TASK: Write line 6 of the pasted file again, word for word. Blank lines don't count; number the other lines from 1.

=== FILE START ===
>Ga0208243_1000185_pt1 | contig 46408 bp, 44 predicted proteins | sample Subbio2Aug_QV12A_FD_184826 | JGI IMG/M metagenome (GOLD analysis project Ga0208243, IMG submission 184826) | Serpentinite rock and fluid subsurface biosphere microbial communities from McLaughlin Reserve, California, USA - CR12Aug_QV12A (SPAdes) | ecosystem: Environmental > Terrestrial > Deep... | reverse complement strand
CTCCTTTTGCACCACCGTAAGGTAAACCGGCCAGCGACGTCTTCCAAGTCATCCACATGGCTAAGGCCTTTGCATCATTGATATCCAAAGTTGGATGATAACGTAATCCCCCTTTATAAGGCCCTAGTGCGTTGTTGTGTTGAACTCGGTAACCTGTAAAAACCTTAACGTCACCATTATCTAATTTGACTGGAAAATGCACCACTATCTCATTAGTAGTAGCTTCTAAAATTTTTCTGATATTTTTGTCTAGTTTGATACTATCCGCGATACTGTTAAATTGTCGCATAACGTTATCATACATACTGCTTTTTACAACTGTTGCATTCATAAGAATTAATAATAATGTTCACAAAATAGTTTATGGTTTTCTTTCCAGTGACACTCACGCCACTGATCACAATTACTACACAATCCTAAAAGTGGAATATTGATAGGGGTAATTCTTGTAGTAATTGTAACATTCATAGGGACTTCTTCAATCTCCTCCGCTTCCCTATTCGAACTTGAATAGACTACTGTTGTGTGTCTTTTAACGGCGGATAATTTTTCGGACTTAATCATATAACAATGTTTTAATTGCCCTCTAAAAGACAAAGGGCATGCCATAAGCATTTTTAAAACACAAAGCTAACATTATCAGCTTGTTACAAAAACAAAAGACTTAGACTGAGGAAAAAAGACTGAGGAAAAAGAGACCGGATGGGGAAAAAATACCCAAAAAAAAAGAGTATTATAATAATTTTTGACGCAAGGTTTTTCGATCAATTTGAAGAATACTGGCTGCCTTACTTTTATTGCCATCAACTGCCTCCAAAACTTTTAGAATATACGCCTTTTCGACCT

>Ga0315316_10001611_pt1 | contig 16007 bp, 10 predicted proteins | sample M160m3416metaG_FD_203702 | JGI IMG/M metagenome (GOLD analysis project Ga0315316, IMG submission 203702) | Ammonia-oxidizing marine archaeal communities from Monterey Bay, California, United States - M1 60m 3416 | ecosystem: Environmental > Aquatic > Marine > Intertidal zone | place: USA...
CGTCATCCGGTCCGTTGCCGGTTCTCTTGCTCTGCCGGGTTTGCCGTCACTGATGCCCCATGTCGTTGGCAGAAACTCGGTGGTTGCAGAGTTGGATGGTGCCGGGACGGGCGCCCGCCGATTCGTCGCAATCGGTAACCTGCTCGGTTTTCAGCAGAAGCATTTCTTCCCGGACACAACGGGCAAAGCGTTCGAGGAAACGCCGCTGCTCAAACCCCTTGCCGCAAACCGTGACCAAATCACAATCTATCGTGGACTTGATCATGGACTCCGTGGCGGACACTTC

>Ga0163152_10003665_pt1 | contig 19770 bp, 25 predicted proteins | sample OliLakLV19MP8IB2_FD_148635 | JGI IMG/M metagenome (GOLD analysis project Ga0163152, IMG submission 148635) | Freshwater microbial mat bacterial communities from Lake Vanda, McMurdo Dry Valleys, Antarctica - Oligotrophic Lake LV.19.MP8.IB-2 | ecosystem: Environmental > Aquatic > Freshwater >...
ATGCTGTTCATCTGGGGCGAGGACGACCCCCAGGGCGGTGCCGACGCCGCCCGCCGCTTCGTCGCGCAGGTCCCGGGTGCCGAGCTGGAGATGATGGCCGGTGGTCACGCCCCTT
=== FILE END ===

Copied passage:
ATGCTGTTCATCTGGGGCGAGGACGACCCCCAGGGCGGTGCCGACGCCGCCCGCCGCTTCGTCGCGCAGGTCCCGGGTGCCGAGCTGGAGATGATGGCCGGTGGTCACGCCCCTT